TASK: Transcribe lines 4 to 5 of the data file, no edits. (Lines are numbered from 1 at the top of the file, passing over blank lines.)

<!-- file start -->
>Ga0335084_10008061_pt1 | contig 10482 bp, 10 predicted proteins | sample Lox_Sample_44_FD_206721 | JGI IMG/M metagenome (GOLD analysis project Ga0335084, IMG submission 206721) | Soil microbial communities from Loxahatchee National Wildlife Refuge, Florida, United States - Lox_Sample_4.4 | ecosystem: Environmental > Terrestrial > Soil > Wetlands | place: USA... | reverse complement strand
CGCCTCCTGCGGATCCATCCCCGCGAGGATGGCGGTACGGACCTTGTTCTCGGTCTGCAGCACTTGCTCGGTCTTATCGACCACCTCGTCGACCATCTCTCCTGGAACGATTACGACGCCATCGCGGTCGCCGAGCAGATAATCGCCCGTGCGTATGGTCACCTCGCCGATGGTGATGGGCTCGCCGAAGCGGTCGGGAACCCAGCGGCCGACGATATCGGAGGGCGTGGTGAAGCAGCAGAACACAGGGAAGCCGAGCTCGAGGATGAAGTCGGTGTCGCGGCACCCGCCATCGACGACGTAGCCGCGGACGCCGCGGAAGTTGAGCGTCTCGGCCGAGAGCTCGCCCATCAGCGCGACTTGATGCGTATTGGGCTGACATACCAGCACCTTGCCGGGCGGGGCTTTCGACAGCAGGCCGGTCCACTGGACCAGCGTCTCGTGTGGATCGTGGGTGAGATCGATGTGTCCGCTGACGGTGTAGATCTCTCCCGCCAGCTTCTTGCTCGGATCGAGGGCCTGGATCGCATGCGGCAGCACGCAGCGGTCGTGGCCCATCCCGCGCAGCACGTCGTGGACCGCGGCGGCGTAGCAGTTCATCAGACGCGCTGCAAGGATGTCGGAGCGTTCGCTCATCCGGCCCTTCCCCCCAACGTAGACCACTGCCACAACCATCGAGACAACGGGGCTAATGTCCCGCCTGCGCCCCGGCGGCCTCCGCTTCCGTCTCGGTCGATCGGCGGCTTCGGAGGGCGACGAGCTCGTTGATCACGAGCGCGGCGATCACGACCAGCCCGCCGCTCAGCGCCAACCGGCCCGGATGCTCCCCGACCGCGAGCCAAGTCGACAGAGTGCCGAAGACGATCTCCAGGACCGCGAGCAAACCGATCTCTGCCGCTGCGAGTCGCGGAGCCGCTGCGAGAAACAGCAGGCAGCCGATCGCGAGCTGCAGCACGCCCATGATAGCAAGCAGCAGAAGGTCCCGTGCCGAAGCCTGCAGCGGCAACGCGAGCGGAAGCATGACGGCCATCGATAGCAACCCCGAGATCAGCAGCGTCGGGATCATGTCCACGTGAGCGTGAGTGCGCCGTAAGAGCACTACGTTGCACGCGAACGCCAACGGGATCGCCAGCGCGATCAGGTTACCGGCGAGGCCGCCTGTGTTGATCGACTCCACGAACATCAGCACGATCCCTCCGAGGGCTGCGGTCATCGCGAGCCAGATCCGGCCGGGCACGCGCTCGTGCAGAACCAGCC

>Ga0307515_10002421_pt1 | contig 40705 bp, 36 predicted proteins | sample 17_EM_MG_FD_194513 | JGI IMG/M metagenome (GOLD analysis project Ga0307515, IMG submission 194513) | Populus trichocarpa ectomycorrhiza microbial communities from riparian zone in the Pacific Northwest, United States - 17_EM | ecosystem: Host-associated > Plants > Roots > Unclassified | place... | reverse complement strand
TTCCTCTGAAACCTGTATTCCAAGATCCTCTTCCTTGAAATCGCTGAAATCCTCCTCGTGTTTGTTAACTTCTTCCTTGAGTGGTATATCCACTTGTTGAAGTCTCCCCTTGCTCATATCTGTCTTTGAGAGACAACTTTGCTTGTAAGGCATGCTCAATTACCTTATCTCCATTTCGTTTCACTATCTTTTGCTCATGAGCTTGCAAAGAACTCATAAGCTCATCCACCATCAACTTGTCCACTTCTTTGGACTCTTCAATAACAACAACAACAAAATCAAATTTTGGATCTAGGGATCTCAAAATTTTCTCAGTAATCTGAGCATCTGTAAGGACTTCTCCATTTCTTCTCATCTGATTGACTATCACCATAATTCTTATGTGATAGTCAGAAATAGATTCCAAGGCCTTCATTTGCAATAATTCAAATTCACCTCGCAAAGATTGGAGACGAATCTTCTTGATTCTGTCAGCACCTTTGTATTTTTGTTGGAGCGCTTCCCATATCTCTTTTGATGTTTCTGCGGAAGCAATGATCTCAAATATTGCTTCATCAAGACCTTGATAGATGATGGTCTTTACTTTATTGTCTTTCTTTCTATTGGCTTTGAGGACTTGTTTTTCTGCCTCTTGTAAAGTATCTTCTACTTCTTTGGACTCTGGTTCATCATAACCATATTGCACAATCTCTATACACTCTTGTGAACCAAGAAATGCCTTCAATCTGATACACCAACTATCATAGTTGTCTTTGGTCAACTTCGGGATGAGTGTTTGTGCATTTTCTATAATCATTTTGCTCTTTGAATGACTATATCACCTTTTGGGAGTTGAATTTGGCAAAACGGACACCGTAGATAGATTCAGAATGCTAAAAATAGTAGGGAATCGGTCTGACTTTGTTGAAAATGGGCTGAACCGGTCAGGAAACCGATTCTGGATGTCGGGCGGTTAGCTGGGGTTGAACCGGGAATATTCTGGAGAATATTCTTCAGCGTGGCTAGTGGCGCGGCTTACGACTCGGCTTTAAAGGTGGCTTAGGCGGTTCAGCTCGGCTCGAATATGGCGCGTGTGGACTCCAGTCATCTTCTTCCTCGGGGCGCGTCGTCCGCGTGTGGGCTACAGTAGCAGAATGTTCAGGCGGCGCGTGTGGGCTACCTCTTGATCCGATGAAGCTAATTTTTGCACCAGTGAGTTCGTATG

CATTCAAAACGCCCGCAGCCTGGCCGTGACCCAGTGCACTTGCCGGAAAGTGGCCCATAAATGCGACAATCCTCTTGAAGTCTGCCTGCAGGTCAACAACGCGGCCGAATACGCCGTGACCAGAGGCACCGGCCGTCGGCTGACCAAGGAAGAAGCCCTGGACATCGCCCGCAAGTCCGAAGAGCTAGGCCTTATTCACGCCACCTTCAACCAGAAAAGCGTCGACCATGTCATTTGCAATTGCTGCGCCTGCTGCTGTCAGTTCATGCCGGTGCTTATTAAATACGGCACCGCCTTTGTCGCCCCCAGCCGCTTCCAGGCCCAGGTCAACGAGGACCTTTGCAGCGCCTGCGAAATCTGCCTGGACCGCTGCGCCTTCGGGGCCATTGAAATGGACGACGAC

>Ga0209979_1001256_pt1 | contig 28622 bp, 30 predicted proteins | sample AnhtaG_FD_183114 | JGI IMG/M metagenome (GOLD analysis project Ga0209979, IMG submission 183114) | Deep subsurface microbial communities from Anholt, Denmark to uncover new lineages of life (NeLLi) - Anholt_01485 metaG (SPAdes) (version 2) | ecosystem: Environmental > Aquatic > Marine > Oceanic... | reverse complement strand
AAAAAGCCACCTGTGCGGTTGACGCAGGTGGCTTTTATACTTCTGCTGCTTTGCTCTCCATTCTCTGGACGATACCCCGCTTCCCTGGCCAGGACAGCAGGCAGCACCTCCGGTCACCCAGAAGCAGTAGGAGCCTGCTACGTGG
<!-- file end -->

TTCCTCTGAAACCTGTATTCCAAGATCCTCTTCCTTGAAATCGCTGAAATCCTCCTCGTGTTTGTTAACTTCTTCCTTGAGTGGTATATCCACTTGTTGAAGTCTCCCCTTGCTCATATCTGTCTTTGAGAGACAACTTTGCTTGTAAGGCATGCTCAATTACCTTATCTCCATTTCGTTTCACTATCTTTTGCTCATGAGCTTGCAAAGAACTCATAAGCTCATCCACCATCAACTTGTCCACTTCTTTGGACTCTTCAATAACAACAACAACAAAATCAAATTTTGGATCTAGGGATCTCAAAATTTTCTCAGTAATCTGAGCATCTGTAAGGACTTCTCCATTTCTTCTCATCTGATTGACTATCACCATAATTCTTATGTGATAGTCAGAAATAGATTCCAAGGCCTTCATTTGCAATAATTCAAATTCACCTCGCAAAGATTGGAGACGAATCTTCTTGATTCTGTCAGCACCTTTGTATTTTTGTTGGAGCGCTTCCCATATCTCTTTTGATGTTTCTGCGGAAGCAATGATCTCAAATATTGCTTCATCAAGACCTTGATAGATGATGGTCTTTACTTTATTGTCTTTCTTTCTATTGGCTTTGAGGACTTGTTTTTCTGCCTCTTGTAAAGTATCTTCTACTTCTTTGGACTCTGGTTCATCATAACCATATTGCACAATCTCTATACACTCTTGTGAACCAAGAAATGCCTTCAATCTGATACACCAACTATCATAGTTGTCTTTGGTCAACTTCGGGATGAGTGTTTGTGCATTTTCTATAATCATTTTGCTCTTTGAATGACTATATCACCTTTTGGGAGTTGAATTTGGCAAAACGGACACCGTAGATAGATTCAGAATGCTAAAAATAGTAGGGAATCGGTCTGACTTTGTTGAAAATGGGCTGAACCGGTCAGGAAACCGATTCTGGATGTCGGGCGGTTAGCTGGGGTTGAACCGGGAATATTCTGGAGAATATTCTTCAGCGTGGCTAGTGGCGCGGCTTACGACTCGGCTTTAAAGGTGGCTTAGGCGGTTCAGCTCGGCTCGAATATGGCGCGTGTGGACTCCAGTCATCTTCTTCCTCGGGGCGCGTCGTCCGCGTGTGGGCTACAGTAGCAGAATGTTCAGGCGGCGCGTGTGGGCTACCTCTTGATCCGATGAAGCTAATTTTTGCACCAGTGAGTTCGTATG

CATTCAAAACGCCCGCAGCCTGGCCGTGACCCAGTGCACTTGCCGGAAAGTGGCCCATAAATGCGACAATCCTCTTGAAGTCTGCCTGCAGGTCAACAACGCGGCCGAATACGCCGTGACCAGAGGCACCGGCCGTCGGCTGACCAAGGAAGAAGCCCTGGACATCGCCCGCAAGTCCGAAGAGCTAGGCCTTATTCACGCCACCTTCAACCAGAAAAGCGTCGACCATGTCATTTGCAATTGCTGCGCCTGCTGCTGTCAGTTCATGCCGGTGCTTATTAAATACGGCACCGCCTTTGTCGCCCCCAGCCGCTTCCAGGCCCAGGTCAACGAGGACCTTTGCAGCGCCTGCGAAATCTGCCTGGACCGCTGCGCCTTCGGGGCCATTGAAATGGACGACGAC